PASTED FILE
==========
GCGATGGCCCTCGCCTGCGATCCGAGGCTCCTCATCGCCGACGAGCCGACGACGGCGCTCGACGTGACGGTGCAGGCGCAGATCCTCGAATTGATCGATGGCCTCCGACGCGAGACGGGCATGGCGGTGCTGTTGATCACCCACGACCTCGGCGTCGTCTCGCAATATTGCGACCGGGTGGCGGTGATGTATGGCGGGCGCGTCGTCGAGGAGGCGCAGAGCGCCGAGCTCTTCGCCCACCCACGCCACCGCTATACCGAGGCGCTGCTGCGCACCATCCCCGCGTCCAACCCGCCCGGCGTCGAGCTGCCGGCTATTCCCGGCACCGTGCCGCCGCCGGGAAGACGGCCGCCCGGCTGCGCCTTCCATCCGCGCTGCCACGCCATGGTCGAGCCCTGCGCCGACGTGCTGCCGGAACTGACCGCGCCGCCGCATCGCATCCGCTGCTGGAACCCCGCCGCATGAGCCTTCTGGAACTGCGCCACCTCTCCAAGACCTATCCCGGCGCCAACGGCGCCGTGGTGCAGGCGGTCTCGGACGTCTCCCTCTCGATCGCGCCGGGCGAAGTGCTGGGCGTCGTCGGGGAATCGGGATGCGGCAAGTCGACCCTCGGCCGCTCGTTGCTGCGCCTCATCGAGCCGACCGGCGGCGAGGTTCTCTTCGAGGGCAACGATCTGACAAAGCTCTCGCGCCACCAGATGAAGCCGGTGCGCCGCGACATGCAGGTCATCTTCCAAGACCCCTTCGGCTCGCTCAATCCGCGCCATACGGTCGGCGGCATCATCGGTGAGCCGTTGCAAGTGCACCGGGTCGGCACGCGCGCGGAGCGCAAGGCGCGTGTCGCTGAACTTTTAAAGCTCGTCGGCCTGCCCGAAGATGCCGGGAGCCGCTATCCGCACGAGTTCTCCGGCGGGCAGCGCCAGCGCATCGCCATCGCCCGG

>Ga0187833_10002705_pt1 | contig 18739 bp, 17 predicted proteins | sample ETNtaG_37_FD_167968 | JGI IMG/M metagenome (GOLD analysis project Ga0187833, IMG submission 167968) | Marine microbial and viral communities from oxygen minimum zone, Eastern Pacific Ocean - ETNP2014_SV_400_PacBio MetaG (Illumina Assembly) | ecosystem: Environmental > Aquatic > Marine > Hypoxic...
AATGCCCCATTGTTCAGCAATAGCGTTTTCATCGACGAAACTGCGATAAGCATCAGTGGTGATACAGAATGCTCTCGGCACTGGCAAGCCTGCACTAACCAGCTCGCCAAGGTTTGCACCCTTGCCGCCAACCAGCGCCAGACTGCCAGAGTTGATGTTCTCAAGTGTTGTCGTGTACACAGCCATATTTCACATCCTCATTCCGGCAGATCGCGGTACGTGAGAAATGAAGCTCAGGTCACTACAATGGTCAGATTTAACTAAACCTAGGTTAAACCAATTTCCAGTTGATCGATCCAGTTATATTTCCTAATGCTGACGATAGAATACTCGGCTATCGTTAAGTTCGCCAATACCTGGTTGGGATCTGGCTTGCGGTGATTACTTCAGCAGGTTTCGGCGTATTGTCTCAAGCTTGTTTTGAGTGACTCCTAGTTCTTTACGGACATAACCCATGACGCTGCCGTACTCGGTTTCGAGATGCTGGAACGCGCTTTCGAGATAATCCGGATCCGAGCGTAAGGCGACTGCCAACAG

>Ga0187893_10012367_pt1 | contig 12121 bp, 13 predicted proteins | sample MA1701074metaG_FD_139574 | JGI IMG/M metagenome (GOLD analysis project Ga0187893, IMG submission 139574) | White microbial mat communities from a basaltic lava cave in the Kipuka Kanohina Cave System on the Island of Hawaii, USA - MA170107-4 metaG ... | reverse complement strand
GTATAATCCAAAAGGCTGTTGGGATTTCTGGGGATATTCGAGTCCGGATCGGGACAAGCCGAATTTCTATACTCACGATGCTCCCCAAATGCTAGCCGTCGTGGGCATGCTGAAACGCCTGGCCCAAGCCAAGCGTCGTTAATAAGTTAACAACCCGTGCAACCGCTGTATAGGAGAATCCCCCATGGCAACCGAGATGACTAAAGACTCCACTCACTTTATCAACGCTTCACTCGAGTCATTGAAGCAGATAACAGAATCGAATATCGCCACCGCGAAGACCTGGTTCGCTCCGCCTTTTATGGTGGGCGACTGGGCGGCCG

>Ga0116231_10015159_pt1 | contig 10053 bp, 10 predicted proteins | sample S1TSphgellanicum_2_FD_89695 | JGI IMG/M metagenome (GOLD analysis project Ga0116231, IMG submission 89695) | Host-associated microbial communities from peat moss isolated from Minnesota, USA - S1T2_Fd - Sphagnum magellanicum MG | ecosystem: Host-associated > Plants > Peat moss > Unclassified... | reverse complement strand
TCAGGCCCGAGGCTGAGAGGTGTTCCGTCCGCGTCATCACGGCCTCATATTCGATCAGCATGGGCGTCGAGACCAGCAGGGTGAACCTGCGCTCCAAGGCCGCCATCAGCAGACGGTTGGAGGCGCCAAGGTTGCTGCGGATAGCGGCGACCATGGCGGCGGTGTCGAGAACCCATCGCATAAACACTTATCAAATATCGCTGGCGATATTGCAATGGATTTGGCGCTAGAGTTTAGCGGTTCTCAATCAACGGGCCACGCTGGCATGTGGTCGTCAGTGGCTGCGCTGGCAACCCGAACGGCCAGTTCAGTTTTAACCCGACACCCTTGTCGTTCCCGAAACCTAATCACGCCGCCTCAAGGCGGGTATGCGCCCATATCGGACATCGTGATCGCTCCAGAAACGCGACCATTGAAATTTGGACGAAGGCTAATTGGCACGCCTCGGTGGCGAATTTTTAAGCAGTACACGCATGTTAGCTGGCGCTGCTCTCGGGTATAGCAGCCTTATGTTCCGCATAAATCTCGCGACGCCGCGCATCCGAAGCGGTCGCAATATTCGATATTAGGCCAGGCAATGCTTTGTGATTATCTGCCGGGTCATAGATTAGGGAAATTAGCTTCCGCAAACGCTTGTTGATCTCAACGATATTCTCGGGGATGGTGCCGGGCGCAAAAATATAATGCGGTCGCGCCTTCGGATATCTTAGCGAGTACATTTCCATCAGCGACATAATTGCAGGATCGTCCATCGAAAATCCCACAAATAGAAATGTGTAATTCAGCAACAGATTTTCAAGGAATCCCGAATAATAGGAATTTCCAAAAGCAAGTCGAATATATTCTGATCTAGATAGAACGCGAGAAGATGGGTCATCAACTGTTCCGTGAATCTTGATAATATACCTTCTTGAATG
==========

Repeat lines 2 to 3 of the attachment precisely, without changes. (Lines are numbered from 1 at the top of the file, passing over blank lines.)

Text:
>Ga0187833_10002705_pt1 | contig 18739 bp, 17 predicted proteins | sample ETNtaG_37_FD_167968 | JGI IMG/M metagenome (GOLD analysis project Ga0187833, IMG submission 167968) | Marine microbial and viral communities from oxygen minimum zone, Eastern Pacific Ocean - ETNP2014_SV_400_PacBio MetaG (Illumina Assembly) | ecosystem: Environmental > Aquatic > Marine > Hypoxic...
AATGCCCCATTGTTCAGCAATAGCGTTTTCATCGACGAAACTGCGATAAGCATCAGTGGTGATACAGAATGCTCTCGGCACTGGCAAGCCTGCACTAACCAGCTCGCCAAGGTTTGCACCCTTGCCGCCAACCAGCGCCAGACTGCCAGAGTTGATGTTCTCAAGTGTTGTCGTGTACACAGCCATATTTCACATCCTCATTCCGGCAGATCGCGGTACGTGAGAAATGAAGCTCAGGTCACTACAATGGTCAGATTTAACTAAACCTAGGTTAAACCAATTTCCAGTTGATCGATCCAGTTATATTTCCTAATGCTGACGATAGAATACTCGGCTATCGTTAAGTTCGCCAATACCTGGTTGGGATCTGGCTTGCGGTGATTACTTCAGCAGGTTTCGGCGTATTGTCTCAAGCTTGTTTTGAGTGACTCCTAGTTCTTTACGGACATAACCCATGACGCTGCCGTACTCGGTTTCGAGATGCTGGAACGCGCTTTCGAGATAATCCGGATCCGAGCGTAAGGCGACTGCCAACAG